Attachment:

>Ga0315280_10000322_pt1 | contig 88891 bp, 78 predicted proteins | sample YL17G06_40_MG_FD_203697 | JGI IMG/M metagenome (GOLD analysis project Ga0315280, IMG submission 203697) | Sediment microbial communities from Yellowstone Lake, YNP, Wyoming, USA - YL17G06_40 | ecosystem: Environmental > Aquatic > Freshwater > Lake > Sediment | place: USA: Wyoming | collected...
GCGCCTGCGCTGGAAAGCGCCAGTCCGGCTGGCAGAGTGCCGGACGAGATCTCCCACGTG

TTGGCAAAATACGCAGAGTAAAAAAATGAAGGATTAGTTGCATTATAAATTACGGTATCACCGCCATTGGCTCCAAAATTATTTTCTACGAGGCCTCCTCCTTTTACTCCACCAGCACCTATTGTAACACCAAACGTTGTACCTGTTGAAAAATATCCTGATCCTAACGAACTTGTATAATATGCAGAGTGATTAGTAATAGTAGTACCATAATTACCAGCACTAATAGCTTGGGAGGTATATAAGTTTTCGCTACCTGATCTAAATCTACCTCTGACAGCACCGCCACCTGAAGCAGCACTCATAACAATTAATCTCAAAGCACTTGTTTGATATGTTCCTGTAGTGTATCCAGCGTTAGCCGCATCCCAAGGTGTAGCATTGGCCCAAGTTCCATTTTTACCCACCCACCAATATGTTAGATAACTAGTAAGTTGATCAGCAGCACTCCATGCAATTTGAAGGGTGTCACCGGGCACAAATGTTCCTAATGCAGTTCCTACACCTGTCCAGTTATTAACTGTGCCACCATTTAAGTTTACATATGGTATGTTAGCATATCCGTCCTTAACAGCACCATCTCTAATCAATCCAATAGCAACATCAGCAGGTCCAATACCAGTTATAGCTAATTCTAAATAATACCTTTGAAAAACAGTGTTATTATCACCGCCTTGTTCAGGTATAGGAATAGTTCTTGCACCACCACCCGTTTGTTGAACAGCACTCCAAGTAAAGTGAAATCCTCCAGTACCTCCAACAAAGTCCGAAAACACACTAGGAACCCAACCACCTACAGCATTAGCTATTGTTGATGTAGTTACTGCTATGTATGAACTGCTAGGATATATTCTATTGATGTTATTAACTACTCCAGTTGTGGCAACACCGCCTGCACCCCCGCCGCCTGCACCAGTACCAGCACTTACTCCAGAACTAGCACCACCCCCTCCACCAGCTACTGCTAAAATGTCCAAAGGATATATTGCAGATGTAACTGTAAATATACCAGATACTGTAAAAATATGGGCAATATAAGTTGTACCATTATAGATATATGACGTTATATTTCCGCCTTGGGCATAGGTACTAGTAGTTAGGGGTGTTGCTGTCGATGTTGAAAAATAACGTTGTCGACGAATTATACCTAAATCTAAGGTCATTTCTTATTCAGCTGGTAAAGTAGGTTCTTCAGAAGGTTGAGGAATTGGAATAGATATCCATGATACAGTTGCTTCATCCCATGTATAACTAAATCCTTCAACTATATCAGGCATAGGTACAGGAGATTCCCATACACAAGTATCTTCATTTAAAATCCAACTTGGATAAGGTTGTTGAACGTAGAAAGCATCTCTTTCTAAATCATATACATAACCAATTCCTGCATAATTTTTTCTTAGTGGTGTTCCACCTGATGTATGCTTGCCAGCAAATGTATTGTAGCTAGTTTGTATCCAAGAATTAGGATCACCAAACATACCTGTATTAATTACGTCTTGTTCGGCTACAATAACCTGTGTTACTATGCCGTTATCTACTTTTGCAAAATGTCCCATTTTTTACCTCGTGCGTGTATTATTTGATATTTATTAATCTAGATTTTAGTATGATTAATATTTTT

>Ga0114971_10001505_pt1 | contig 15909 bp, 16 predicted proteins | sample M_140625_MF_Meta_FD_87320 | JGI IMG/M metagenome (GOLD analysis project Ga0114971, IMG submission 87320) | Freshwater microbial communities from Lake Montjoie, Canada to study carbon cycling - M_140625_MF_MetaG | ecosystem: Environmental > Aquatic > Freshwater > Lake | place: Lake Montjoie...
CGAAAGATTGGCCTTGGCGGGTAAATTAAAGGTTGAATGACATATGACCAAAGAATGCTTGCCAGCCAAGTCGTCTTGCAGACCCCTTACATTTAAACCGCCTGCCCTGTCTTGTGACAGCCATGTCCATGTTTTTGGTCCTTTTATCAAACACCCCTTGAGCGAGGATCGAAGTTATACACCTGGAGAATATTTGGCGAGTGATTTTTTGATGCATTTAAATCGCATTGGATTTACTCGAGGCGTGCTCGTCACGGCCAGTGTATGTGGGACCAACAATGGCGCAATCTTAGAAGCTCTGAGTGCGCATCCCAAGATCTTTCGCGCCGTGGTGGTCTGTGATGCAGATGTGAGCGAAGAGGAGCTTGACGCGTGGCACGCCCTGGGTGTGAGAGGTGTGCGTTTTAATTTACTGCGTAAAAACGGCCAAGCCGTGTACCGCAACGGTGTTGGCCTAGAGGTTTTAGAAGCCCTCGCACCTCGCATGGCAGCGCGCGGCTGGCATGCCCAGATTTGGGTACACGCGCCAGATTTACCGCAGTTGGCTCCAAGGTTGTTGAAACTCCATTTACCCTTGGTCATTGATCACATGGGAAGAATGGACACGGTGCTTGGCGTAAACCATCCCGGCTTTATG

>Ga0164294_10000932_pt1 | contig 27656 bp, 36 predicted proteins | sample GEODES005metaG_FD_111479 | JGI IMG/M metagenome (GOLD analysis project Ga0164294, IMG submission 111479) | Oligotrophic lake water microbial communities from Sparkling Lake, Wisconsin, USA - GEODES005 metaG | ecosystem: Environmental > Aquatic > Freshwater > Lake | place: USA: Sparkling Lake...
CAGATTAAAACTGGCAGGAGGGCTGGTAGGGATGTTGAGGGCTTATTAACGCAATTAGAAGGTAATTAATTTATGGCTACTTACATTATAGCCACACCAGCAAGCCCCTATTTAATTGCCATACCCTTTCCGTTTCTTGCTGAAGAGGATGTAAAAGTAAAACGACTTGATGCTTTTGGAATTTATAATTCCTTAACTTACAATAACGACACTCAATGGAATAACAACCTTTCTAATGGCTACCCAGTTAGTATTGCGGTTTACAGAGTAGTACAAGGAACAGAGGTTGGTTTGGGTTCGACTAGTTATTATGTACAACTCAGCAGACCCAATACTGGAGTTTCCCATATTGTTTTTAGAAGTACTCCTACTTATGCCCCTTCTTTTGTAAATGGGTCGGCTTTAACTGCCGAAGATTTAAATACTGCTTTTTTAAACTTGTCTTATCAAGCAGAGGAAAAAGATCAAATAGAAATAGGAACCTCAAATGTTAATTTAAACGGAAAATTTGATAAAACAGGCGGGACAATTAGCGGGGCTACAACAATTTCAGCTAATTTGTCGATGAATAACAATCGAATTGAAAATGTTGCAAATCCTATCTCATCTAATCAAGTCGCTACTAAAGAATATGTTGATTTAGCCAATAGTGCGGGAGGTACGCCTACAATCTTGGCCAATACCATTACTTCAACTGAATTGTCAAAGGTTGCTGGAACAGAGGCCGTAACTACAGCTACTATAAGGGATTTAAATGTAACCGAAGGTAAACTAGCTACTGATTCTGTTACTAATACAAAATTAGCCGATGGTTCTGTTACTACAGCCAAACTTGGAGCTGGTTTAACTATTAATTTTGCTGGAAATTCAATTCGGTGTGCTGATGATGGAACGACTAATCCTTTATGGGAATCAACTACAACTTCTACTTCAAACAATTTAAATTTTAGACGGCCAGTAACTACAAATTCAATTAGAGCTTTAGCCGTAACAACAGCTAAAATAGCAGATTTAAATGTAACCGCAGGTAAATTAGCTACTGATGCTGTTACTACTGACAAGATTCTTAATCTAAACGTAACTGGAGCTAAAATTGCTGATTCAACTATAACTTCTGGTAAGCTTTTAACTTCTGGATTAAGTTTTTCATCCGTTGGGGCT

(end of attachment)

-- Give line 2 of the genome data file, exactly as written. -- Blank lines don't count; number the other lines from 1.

GCGCCTGCGCTGGAAAGCGCCAGTCCGGCTGGCAGAGTGCCGGACGAGATCTCCCACGTG